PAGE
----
- Are all inexact models indeed useless?
- Is it possible to know that you have
*the exact model*other than in trivial cases? - If this is too opinion-based and hence off-topic, where can it be discussed? Because Dr van der Laan's article definitely does need some discussion.

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#### Best Answer

The cited article seems to be based on fears that statisticians "will not be an intrinsic part of the scientific team, and the scientists will naturally have their doubts about the methods used" and that "collaborators will view us as technicians they can steer to get their scientific results published." My comments on the questions posed by @rvl come from the perspective of a non-statistician biological scientist who has been forced to grapple with increasingly complicated statistical issues as I moved from bench research to translational/clinical research over the past few years. Question 5 is clearly answered by the multiple answers now on this page; I'll go in reverse order from there.

4) It doesn't really matter whether an "exact model" exists, because even if it does I probably won't be able to afford to do the study. Consider this issue in the context of the discussion: Do we really need to include “all relevant predictors?” Even if we can identify "all relevant predictors" there will still be the problem of collecting enough data to provide the degrees of freedom to incorporate them all reliably into the model. That's hard enough in controlled experimental studies, let alone retrospective or population studies. Maybe in some types of "Big Data" that's less of a problem, but it is for me and my colleagues. There will always be the need to "be smart about it," as @Aksakal put it an an answer on that page.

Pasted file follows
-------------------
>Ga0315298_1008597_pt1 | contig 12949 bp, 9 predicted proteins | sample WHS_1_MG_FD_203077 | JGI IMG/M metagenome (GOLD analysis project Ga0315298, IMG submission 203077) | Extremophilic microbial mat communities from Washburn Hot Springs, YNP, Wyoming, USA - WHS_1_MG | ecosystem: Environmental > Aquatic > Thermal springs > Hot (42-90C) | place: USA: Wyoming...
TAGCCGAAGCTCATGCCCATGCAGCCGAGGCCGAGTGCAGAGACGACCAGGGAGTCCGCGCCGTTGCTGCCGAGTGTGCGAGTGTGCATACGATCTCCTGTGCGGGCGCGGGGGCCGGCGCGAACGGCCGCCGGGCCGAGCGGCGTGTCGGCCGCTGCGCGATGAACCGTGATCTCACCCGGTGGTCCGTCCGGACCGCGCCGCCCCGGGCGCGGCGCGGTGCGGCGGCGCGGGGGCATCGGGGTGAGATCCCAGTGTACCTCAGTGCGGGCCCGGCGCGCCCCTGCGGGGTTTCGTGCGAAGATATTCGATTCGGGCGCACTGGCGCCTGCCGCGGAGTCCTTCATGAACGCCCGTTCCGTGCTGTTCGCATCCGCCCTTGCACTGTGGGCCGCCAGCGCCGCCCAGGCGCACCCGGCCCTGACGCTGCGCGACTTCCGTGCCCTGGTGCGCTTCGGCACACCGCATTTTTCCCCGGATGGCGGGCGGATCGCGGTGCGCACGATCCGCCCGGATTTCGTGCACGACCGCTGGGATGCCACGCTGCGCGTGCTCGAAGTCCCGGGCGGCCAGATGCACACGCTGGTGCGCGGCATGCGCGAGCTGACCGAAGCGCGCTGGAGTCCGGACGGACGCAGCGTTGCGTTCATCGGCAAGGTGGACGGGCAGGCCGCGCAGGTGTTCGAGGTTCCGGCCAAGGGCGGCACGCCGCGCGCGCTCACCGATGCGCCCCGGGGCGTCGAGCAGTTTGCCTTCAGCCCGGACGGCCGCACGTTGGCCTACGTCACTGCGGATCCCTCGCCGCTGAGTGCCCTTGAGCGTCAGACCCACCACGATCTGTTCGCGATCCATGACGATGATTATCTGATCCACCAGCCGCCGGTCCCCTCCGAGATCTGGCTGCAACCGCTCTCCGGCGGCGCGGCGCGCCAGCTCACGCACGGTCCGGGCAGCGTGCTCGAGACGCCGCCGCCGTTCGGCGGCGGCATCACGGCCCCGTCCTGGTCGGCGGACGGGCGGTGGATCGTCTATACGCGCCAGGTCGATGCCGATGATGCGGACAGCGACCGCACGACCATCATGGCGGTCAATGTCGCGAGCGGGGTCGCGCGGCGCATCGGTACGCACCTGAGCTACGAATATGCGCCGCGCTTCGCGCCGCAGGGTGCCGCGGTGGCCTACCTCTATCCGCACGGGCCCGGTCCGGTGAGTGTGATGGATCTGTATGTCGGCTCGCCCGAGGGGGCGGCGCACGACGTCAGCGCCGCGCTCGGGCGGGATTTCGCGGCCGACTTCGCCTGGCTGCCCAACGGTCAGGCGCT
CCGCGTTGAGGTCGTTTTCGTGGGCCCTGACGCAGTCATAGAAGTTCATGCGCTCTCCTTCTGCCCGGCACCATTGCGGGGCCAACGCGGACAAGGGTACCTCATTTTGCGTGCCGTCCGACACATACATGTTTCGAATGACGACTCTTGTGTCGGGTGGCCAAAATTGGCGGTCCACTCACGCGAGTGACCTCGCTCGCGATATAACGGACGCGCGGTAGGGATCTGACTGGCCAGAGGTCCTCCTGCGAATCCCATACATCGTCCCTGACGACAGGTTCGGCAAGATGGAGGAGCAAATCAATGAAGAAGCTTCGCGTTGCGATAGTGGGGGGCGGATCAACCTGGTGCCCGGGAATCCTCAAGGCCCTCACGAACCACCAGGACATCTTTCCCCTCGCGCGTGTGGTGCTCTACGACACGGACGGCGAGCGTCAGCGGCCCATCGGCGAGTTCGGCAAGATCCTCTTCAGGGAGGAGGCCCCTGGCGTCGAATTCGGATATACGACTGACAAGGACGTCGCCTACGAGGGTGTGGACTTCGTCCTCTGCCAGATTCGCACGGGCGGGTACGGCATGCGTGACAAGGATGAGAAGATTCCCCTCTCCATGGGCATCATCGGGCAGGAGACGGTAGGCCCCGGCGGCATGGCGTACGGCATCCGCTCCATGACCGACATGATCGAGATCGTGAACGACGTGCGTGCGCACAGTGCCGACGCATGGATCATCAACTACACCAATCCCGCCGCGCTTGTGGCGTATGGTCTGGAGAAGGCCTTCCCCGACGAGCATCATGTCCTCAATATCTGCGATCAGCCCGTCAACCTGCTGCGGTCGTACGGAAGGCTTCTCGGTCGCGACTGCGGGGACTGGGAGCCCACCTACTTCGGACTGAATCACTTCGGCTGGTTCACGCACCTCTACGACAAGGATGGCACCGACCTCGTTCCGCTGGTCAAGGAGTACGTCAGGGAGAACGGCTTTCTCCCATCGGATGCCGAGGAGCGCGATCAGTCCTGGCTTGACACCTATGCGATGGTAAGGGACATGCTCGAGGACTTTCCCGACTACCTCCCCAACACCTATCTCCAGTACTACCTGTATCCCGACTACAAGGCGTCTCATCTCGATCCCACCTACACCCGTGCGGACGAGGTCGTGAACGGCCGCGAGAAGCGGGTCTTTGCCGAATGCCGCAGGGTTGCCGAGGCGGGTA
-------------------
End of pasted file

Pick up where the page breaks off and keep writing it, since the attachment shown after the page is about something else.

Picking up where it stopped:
In fairness to Prof. van der Laan, he doesn't use the word "exact" in the cited article, at least in the version presently available on line from the link. He talks about "realistic" models. That's an important distinction.

Then again, Prof. van der Laan complains that "Statistics is now an art, not a science," which is more than a bit unfair on his part. Consider the way he proposes to work with collaborators:

… we need to take the data, our identity as a statistician, and our scientific collaborators seriously. We need to learn as much as possible about how the data were generated. Once we have posed a realistic statistical model, we need to extract from our collaborators what estimand best represents the answer to their scientific question of interest. This is a lot of work. It is difficult. It requires a reasonable understanding of statistical theory. It is a worthy academic enterprise!